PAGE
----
Dr. Shaw Lacy has published research in The Geographical Journal, together with Prof. Luca Mao (Departamento de Ecosistemas y Medio Ambiente) and Prof. Piergiorgio Digiminiani (Programa de Antropología) titled, “What Defines a River? Modelling the interplay between physical and social driving factors in characterizing the waterways in Chile.” The article will be available at DOI: 10.1111/geoj.12262. The research examines the ways in which Chilean rivers are categorized from the arid north, through the Mediterranean center, to the subpolar south of the country.
Although climate, topography, and geology can create a large spectrum of waterways, societies have categorized this variety of waterways into different categories, with “river” (río) generally being determined as the largest set of waterways in an area. However, this is a highly relative definition, and fails to adequately account for the variety of ways in which climates can shape hydrological regimes. Indeed, Chile presents a great example in which to examine the ways in which society and climate have mixed together to define the narrow waterway of the Lluta in Northern Chile as “río” even though its active channel is narrower than even an average sized estero in the Biobío basin.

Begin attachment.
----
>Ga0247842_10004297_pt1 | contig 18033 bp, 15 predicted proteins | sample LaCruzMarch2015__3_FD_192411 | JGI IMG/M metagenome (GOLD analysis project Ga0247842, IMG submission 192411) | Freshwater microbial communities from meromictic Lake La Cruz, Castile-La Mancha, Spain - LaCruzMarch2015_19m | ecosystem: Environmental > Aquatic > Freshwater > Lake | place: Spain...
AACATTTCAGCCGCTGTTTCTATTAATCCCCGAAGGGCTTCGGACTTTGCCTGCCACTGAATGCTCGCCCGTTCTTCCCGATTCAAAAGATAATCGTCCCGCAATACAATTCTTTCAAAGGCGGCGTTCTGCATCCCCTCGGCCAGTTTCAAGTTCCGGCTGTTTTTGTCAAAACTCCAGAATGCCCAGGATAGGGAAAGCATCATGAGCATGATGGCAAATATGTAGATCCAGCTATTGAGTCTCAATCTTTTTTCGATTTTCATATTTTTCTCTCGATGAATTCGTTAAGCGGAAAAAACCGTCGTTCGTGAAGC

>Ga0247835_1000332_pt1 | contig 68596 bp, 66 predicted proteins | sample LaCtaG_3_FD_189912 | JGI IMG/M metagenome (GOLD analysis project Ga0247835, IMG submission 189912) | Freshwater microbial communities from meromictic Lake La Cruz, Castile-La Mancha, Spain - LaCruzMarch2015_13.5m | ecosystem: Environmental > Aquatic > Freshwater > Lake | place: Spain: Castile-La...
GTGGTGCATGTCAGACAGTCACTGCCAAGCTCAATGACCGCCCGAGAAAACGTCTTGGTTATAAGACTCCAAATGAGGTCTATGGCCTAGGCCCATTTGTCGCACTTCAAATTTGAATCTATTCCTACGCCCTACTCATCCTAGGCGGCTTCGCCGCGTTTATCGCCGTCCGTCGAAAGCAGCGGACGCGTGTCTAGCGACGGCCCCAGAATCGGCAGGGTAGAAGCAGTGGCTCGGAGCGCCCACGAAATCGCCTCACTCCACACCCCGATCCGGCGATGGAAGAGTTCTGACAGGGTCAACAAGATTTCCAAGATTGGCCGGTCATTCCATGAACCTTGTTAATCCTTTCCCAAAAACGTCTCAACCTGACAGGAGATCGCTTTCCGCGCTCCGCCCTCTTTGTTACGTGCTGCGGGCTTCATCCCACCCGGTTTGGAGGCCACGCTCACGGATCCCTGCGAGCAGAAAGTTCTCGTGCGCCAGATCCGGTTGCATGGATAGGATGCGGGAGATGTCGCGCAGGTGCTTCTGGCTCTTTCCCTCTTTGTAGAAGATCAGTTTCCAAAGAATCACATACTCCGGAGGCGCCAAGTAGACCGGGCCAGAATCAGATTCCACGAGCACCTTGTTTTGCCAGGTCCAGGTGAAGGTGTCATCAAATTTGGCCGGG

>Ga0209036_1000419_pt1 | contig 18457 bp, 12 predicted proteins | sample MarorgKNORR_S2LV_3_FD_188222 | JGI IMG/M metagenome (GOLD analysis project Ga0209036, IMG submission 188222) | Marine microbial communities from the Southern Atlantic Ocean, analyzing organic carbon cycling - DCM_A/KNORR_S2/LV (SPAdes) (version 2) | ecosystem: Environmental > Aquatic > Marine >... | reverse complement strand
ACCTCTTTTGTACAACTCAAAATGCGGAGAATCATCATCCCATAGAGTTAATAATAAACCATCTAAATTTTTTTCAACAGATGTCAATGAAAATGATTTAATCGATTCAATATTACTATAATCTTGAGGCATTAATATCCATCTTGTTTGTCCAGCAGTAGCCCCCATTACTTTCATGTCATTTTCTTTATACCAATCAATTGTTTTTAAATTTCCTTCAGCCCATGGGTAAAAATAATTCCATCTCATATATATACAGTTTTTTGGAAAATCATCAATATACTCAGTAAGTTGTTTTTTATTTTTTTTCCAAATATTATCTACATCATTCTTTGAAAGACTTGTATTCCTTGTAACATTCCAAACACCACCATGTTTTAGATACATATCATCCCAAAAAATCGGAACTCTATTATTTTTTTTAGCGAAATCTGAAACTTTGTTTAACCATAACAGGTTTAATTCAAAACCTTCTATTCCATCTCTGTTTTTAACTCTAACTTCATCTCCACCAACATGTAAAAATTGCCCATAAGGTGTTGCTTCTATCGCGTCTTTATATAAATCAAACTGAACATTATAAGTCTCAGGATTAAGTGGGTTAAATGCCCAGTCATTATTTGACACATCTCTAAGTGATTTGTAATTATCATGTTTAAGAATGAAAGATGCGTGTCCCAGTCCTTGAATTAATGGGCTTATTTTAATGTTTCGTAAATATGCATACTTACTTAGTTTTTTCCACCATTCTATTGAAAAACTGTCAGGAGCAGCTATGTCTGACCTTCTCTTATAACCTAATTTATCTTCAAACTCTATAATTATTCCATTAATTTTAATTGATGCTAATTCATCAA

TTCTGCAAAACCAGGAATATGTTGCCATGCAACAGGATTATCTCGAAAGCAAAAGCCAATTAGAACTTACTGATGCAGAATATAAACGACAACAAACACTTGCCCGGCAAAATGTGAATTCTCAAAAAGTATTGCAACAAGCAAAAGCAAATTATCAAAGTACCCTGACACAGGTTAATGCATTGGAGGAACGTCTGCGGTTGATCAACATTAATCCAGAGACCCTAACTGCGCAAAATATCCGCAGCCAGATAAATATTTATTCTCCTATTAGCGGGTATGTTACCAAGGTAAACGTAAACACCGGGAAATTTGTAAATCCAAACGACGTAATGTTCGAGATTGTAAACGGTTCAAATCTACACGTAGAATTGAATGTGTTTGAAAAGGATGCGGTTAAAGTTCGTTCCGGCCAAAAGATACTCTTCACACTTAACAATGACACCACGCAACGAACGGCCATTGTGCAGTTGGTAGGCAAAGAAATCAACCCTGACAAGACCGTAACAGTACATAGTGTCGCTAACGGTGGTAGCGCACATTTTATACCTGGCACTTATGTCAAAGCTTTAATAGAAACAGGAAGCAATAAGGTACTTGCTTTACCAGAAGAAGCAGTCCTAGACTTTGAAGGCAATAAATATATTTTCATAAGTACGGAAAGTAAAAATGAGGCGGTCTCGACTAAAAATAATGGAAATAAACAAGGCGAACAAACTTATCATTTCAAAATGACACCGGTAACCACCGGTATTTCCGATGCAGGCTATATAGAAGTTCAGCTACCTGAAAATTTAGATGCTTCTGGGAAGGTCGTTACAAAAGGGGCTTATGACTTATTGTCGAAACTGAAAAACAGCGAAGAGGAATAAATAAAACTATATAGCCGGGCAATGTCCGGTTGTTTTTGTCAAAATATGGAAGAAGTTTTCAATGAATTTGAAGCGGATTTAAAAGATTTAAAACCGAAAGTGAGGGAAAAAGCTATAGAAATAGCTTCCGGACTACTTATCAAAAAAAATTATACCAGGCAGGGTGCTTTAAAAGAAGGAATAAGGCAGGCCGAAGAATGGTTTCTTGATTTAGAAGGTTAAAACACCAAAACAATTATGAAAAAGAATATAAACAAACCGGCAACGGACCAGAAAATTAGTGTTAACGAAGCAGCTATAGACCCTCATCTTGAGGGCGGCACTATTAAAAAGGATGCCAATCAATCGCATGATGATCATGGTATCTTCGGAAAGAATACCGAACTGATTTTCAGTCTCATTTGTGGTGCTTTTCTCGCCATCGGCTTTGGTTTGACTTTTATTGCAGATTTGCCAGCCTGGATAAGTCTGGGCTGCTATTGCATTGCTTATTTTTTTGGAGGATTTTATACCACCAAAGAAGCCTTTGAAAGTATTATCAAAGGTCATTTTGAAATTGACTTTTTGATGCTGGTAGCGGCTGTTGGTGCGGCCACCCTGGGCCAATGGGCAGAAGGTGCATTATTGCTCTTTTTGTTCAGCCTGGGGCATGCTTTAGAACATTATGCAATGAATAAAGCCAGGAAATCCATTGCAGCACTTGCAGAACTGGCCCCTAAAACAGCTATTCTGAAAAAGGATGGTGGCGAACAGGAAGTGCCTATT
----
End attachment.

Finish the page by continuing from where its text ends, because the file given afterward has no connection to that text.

The categorization of natural landscape features places a socialized and ordered lens on the landscape. In the case of natural waterways, it creates a regional hydrologic vocabulary, based in physical processes and cultural history. This study uses the unique combination of hydrological and cultural characteristics found in Chile to determine the degree to which local waterway classifications of waterways as rivers (río in Spanish) provides insights to the cultural role in perceiving and describing such important landscape elements. The results indicate that waterway classification is strongly influenced by different regional cultural perspectives, which are also affected by their regional climates and specific historical processes of cartographic systematization and nation-making. This variety of hydrologic vocabularies presents distinct zones of waterway classification throughout Chile, with implications of these differences affecting territorial planning, water management, and even international relations.